Diwali was celebrated last Saturday early evening on Liberty Avenue, near Lefferts Blvd, in the heart of Little Guyana in Queens, New York. Hundreds of thousands of Indians from the Caribbean are settled in the Queens area.
Diwali falls on Monday October 24 but public celebrations are held all over the USA where Hindus have established communities. Some school districts grant a holiday for Diwali. It is an excused school attendance day in New York City and excused parking but not a school holiday.
Politicians have scheduled Diwali celebrations in their offices in districts where large numbers of Hindus are settled.
For Hindus and most Indians, Diwali is the most joyful time of the year and Hindus everywhere is preparing for the celebration. Many non-Hindus graced the celebration.
In Richmond Hill, there was a cultural variety concert featuring artistes from several Mandirs and other Indian Caribbean organizations. Hundreds crowded the avenue, including Punjabis, in what community leader Dr Dhanpaul Narine described as the largest gathering since the celebration was moved from the Cheddi Jagan Square at 123rd Street at the Arya Samaj ground to 121st Street. Great cool weather welcome the large congregation who clapped and cheered the many presentations.
The Avenue was immaculately spruced up and lit up with multicolored electronic lights and traditional deyas. Stores sported Diwali paraphernalia and decorations. While the Caribbean Indians held their celebration in Richmond Hill, South Asians celebrated Diwali at magnificent Times Square at the same time in the heart of the city. Thousands gathered for that Bollywood style concert.
The Mayor, Eric Adams, dressed in a traditional Indian kurtha, had to share his time between the two events.The Mayor was reminded about his promise to make Diwali a school holiday from the large crowds and by organizers at both events. He responded with an embarrassing broad smile.The Mayor was also reminded of the Diwali holiday at the India Day parade and at other events in Queens. The Mayor hosts Diwali celebration at his official residence on October 25. New York Governor Kathy Hochul graced the Times Square event. She is seeking re-election in November and has appealed for Indian support.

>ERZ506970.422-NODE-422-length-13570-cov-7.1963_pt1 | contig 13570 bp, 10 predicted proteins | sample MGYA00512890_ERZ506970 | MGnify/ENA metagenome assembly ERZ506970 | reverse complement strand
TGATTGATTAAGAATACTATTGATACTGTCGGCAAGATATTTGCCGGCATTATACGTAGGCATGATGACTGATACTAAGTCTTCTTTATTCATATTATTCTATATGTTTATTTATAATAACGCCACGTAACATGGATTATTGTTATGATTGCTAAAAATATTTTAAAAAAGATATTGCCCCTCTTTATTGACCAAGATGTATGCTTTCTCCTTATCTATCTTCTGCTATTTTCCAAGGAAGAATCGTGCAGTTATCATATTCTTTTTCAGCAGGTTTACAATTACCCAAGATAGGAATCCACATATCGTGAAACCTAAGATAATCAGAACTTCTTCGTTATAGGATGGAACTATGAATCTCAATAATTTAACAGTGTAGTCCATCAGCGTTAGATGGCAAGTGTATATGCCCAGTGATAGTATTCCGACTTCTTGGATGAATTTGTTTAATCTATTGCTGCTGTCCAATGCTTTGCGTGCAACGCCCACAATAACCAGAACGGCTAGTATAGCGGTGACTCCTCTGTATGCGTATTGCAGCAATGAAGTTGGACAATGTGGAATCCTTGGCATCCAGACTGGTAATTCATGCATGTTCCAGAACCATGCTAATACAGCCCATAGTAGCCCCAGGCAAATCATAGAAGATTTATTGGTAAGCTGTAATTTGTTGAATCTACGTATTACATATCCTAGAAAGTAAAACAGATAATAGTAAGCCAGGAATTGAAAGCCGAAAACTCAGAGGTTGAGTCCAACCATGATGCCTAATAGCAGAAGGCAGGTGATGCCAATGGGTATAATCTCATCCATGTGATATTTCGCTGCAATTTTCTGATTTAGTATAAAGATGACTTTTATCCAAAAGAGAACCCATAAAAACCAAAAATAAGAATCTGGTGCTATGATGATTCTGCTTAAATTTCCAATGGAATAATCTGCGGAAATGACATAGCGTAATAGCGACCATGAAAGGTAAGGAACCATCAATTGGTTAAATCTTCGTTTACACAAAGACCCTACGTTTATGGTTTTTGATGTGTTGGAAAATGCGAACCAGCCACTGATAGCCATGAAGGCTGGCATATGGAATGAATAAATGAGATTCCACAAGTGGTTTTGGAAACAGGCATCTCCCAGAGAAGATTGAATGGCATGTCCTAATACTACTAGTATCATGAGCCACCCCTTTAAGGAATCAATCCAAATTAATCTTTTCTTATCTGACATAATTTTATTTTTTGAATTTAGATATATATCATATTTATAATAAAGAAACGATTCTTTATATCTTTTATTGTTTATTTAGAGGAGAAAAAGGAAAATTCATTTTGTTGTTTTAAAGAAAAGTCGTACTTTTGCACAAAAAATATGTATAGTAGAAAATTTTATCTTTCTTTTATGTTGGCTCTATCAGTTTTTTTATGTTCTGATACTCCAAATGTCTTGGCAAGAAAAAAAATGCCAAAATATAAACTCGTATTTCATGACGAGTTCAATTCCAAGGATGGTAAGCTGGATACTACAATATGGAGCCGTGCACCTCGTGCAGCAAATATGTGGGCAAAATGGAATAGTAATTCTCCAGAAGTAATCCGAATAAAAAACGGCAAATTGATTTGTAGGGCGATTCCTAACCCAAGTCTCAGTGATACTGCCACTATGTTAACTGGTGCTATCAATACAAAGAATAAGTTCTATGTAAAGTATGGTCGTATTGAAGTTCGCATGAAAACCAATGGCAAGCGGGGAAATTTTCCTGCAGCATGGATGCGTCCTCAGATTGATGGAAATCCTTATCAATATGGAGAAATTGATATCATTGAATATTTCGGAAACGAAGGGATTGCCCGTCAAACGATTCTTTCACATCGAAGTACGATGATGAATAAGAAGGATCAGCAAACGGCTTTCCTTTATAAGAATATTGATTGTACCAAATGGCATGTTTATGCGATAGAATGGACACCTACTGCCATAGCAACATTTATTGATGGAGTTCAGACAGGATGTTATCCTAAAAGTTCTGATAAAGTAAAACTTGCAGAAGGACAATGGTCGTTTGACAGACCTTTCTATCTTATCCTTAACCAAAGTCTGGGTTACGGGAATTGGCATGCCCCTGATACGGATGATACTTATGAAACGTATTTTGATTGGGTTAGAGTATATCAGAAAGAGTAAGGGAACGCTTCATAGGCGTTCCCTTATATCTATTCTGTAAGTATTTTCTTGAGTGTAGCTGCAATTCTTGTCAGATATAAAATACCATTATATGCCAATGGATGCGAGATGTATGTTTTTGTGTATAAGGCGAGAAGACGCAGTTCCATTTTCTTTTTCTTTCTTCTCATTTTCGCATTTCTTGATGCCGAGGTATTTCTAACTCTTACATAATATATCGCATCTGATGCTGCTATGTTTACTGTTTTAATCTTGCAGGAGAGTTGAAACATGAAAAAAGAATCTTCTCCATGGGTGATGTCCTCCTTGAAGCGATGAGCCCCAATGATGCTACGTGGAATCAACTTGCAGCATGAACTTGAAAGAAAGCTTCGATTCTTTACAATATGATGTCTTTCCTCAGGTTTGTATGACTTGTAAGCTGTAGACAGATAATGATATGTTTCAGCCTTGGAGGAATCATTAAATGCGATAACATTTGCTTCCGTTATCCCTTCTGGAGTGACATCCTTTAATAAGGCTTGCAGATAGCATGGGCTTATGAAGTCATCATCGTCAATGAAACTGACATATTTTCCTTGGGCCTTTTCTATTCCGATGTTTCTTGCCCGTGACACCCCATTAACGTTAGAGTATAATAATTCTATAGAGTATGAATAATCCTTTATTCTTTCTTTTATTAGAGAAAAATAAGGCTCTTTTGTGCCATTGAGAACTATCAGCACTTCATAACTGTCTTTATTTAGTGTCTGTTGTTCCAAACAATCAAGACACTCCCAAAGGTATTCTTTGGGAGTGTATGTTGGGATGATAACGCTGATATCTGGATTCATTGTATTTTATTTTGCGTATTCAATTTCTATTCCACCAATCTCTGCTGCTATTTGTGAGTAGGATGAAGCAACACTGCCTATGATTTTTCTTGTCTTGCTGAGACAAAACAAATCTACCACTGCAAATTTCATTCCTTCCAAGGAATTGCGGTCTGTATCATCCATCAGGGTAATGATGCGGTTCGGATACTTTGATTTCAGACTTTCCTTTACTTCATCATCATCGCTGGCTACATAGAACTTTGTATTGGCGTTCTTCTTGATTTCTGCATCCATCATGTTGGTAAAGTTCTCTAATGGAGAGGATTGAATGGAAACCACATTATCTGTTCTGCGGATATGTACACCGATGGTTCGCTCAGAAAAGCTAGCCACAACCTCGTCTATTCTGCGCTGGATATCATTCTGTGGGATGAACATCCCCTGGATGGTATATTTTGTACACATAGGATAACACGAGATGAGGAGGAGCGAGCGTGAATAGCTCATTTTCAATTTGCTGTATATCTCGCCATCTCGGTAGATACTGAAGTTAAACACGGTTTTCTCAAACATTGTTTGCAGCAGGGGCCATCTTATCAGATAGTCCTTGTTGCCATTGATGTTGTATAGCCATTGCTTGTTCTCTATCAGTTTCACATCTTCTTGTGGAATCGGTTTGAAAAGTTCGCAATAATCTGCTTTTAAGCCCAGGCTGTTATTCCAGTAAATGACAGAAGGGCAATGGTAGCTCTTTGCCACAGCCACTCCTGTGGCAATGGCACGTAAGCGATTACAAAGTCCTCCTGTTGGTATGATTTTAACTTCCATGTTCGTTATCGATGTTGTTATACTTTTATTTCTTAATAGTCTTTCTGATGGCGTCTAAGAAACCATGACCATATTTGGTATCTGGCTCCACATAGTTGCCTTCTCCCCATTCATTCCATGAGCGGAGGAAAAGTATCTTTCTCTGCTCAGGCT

Both events commenced with prayers and lamp lighting ceremonies. Both were well organized and patrons, excepting non-Indians, were decked out in traditional Indian attire. Many Indo Caribbeans and other Indians own businesses on Liberty Ave. Storefronts were appropriately festooned with artificial floral garlands. Diwali related songs also emanated from several stores.
Dr Dhanpaul said the Queens celebration was quite impressive. It lasted six hours. The one on Times Square that featured Bollywood artistes and a cultural variety concert ran for over four hours. Gifts were distributed to the huge crowd. Both were featured live on social media. The Times concert was carried live several Indian TV stations. Guyanese and other Indo Caribbeans patronized the Times Square celebration. In Richmond Hill, there were Ram Leela skit, dances, speeches, and devotional singing in tribute to Goddess Lakshmi. There were talented singers and dancers. Artistes were dressed in traditional Indian costumes. Sweets and beverage were distributed to the crowd. Food and drinks was also sold to the crowd.
Diwali at Times Square has been taking place since 2013 but was skipped in 2020 and 2021. Last year, it was virtual because of the pandemic, but this year, the celebrations were back and bigger than ever. Diwali in Richmond Hill began in the early 1990s. It was held near Lefferts Blvd for the first time last year and virtually in 2020.
The Empire State Building will be appropriately lit up for the five days of Diwali. Mandirs have planned concerts for this Friday, Saturday, and Sunday evening to observe the occasion. (Pix courtesy of Dhanpaul Narine).